Alexander Ian Kirkpatrick passes away
The South African Rugby Union expressed its sadness on Monday at the passing of former Springbok centre, and legendary Stellenbosch University coach, Ian Kirkpatrick. “Kirkie” died in his sleep on Sunday morning at home in Somerset West. He was 82.
As a player, he made 13 Test appearances for the Springboks between 1953 and 1961. His debut was at flyhalf against Australia at Newlands in 1953, but he most frequently appeared as centre, touring New Zealand (1956) and the UK and France (1960-61) and making 43 Springbok appearances in all.
He owed much of his eminence to his reputation as an outstanding coach and mentor to generation after generation of Springbok players, as well as for his contribution to non-racial rugby.
In 1970 he led his native Griqualand West to arguably the most unexpected victory in the Absa Currie Cup’s history when he coached his childhood province to an 11-9 victory over Northern Transvaal.
He took over the coaching of the Springboks for their 1974 tour of France – an expedition which helped overcome the shock of their series defeat to the British & Irish Lions in the same year – and in 1978, joined the recently formed SA Rugby Board as their director of coaching.
Together with coaches such as Abe Williams, Piet Kellerman and Dougie Dyers, Kirkie established coaching projects and non-racial teams and competitions to give life to the slogan of Danie Craven, the SARB president: “We will change South Africa on the rugby field.”
Subsequently Kirkie’s name was to become synonymous with Maties rugby (Stellenbosch University) as generation-after-generation of players received his inspirational guidance. He was still coaching the Under-19 team at the time of his death.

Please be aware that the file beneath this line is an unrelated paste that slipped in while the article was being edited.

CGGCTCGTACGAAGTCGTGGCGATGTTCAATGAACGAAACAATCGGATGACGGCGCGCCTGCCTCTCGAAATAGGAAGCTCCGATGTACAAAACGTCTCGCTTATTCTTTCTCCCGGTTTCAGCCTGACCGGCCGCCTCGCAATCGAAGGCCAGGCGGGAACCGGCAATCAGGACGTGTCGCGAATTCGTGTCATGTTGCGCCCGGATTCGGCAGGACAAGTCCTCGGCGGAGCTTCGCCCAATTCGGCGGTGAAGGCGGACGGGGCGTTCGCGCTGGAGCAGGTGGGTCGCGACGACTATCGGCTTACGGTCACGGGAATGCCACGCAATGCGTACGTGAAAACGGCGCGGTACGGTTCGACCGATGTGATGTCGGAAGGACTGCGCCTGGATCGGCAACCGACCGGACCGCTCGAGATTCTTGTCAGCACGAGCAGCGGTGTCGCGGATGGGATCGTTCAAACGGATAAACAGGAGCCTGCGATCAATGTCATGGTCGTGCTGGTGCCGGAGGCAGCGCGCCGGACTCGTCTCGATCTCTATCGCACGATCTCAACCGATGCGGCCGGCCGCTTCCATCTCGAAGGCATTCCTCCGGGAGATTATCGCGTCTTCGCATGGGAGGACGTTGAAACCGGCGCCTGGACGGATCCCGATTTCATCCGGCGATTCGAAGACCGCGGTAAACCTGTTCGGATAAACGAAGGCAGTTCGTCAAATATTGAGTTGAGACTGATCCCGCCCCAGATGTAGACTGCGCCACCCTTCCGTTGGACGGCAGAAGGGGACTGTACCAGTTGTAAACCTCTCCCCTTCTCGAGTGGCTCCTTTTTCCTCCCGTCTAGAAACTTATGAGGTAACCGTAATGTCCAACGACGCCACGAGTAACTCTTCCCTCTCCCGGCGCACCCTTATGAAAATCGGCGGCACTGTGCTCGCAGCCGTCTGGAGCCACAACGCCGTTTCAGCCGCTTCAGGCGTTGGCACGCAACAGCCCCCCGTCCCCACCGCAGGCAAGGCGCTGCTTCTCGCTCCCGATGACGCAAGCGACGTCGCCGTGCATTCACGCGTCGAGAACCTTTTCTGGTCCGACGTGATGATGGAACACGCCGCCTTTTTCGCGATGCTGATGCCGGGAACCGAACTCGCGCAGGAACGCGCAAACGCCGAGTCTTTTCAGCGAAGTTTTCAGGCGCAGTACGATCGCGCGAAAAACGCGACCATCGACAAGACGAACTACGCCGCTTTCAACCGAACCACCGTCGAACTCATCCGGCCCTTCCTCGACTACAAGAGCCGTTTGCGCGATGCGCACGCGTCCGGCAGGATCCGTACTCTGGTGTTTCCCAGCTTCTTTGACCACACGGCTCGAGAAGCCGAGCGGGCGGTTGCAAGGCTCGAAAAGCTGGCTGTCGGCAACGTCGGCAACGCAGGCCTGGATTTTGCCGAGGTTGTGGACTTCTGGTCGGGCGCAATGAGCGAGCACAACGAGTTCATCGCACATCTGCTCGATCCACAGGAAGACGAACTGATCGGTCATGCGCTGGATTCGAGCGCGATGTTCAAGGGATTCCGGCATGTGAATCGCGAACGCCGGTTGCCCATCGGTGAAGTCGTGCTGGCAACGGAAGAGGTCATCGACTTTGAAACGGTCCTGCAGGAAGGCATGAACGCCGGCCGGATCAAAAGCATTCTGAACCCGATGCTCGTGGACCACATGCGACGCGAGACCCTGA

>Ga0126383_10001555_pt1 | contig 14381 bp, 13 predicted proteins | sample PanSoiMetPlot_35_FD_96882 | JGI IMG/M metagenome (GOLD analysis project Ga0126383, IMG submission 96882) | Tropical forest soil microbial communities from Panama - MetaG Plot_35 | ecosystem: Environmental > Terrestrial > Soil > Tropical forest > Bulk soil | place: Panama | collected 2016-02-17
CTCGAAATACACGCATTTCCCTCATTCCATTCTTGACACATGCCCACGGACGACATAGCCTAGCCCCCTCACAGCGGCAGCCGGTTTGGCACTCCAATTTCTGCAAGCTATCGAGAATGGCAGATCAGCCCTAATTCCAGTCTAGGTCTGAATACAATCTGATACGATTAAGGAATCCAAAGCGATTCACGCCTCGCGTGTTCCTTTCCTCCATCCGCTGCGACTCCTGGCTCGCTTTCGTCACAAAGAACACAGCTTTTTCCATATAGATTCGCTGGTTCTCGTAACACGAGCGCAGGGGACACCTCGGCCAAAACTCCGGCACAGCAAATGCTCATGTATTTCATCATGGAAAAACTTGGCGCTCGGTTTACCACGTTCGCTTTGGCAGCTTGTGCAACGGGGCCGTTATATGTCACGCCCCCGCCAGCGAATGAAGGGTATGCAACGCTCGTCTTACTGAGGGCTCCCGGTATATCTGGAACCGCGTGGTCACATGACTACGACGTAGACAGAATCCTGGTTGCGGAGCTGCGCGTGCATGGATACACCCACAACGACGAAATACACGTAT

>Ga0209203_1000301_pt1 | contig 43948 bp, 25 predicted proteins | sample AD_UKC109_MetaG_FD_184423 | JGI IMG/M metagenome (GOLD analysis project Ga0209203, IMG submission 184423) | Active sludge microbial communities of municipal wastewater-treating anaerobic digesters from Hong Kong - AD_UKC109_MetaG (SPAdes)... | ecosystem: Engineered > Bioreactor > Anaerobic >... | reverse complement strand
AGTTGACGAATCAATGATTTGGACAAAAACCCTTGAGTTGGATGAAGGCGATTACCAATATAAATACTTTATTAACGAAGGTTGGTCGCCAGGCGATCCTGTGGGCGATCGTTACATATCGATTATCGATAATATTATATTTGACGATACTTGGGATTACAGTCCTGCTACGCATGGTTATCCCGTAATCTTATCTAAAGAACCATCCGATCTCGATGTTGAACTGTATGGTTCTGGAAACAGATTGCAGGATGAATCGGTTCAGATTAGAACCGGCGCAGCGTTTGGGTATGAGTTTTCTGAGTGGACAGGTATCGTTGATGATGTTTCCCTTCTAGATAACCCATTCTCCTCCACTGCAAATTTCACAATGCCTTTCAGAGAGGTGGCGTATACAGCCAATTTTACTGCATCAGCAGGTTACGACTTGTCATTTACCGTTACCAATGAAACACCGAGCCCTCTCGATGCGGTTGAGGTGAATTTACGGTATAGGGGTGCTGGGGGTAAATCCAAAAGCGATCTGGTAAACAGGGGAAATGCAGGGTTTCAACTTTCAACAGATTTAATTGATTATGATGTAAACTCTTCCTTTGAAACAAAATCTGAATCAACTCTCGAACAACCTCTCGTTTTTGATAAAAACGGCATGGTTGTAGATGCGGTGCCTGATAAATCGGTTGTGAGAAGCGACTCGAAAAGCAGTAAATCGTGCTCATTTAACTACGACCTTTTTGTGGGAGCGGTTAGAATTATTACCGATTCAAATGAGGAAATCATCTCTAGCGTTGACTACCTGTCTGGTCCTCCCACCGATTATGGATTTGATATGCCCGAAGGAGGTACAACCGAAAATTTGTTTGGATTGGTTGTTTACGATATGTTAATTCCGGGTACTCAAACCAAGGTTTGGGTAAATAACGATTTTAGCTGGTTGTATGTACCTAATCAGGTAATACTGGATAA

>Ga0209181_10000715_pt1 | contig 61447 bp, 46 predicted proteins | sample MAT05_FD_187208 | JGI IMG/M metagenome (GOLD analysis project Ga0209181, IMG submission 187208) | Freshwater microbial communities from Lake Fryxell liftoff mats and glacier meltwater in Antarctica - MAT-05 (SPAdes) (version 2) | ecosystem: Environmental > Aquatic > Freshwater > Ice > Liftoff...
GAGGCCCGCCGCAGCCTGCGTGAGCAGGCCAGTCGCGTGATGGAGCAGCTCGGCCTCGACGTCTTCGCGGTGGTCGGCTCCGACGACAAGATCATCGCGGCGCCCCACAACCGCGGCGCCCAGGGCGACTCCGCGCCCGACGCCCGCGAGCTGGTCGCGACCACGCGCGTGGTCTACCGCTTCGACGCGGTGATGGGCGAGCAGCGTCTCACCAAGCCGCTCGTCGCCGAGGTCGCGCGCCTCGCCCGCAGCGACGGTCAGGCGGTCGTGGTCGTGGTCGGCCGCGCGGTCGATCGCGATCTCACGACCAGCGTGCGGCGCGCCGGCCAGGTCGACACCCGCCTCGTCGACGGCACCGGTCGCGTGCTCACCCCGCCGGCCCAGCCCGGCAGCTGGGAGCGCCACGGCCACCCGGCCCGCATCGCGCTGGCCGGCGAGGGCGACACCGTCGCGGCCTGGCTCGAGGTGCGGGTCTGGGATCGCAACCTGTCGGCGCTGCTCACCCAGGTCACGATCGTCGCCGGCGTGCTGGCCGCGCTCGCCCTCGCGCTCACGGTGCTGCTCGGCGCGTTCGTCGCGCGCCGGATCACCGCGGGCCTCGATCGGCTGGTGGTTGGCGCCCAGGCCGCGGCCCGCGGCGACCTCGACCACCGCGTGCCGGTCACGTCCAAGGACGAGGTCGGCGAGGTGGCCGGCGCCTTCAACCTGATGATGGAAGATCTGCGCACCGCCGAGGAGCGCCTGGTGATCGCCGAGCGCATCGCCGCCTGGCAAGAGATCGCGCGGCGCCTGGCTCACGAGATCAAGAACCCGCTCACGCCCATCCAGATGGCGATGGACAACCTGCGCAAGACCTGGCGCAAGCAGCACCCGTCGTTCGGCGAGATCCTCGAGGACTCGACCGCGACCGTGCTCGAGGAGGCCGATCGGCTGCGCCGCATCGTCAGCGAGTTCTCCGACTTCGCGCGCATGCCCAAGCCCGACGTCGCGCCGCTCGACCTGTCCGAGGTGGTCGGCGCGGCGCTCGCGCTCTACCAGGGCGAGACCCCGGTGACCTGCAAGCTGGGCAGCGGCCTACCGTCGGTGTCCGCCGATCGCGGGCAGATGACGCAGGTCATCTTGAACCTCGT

Jurie Roux, SARU CEO, said: “South African rugby has lost one of its greatest influences. He was an incredible coach and friend to some of South Africa’s greatest players but, what set him apart, was the fact that he gave every player the same attention.
“He was an incredibly humble man whose passion for the game and playing it in the right way shone through in everything he did. Stellenbosch and South African rugby has lost one of its greats.”
Kirkie was born in Bloemfontein in 1930 and educated at Kimberley Boys’ High School. He made his provincial debut for Griqualand West and was selected for the Springboks shortly after his 23rd birthday to play at flyhalf in the second Test of the four-match series against Australia.
He played at centre in the only Test won by South Africa in the 1956 series in New Zealand – an 8-3 victory at Athletic Park – and then made the bulk of his Test appearances in 1960 and 1961, playing ten Tests in as many months. He was only on a losing Springbok side twice in his 13 Tests.
“This is a sad for South African rugby,” said Mr Oregan Hoskins, president of the SARU. “We have lost one of the true gentlemen of the game – as well as one of the game’s great thinkers. He was universally admired and respected and our condolences go to his family and many, many friends.”
Kirkie is survived by his wife Norma, four children and five grandchildren.
A public memorial service is to be held at Coetzenburg at 15h00 on Friday.